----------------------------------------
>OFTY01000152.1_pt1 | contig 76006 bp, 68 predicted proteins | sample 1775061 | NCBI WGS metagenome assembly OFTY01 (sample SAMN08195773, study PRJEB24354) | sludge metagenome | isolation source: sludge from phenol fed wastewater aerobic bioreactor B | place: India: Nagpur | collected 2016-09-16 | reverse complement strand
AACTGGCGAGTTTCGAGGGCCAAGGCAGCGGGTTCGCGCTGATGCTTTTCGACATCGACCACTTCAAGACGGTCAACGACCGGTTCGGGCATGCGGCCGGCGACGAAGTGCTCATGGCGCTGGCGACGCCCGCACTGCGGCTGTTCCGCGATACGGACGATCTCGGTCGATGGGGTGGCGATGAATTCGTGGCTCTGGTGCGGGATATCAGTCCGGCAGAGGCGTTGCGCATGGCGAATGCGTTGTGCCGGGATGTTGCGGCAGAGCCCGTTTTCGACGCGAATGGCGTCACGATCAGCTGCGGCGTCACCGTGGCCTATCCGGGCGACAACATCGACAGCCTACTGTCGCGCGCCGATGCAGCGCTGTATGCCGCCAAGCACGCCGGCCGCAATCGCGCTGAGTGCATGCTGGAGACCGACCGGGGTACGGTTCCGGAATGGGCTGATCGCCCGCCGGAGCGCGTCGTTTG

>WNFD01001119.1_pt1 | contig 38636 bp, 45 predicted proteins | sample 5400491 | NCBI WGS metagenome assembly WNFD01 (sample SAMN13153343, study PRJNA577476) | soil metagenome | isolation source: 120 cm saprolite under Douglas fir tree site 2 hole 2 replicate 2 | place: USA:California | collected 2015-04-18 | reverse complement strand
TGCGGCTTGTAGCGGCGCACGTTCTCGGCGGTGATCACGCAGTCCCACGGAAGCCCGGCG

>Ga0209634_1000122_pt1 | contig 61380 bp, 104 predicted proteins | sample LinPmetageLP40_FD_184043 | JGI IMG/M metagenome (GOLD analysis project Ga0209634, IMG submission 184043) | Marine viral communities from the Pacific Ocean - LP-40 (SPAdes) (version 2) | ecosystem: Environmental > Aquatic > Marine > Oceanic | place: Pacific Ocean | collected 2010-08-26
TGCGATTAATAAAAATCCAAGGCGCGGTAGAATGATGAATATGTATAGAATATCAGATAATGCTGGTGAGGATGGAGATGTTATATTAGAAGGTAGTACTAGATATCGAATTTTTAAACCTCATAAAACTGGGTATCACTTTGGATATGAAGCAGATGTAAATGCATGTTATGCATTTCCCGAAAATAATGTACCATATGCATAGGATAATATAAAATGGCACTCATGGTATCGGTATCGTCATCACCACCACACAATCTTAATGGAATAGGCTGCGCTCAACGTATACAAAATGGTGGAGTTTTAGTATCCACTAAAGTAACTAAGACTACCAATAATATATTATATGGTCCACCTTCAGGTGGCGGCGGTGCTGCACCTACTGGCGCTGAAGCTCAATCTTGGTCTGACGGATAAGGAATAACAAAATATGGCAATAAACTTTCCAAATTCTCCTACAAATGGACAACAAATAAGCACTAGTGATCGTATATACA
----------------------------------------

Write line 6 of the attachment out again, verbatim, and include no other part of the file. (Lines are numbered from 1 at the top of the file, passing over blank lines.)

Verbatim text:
TGCGATTAATAAAAATCCAAGGCGCGGTAGAATGATGAATATGTATAGAATATCAGATAATGCTGGTGAGGATGGAGATGTTATATTAGAAGGTAGTACTAGATATCGAATTTTTAAACCTCATAAAACTGGGTATCACTTTGGATATGAAGCAGATGTAAATGCATGTTATGCATTTCCCGAAAATAATGTACCATATGCATAGGATAATATAAAATGGCACTCATGGTATCGGTATCGTCATCACCACCACACAATCTTAATGGAATAGGCTGCGCTCAACGTATACAAAATGGTGGAGTTTTAGTATCCACTAAAGTAACTAAGACTACCAATAATATATTATATGGTCCACCTTCAGGTGGCGGCGGTGCTGCACCTACTGGCGCTGAAGCTCAATCTTGGTCTGACGGATAAGGAATAACAAAATATGGCAATAAACTTTCCAAATTCTCCTACAAATGGACAACAAATAAGCACTAGTGATCGTATATACA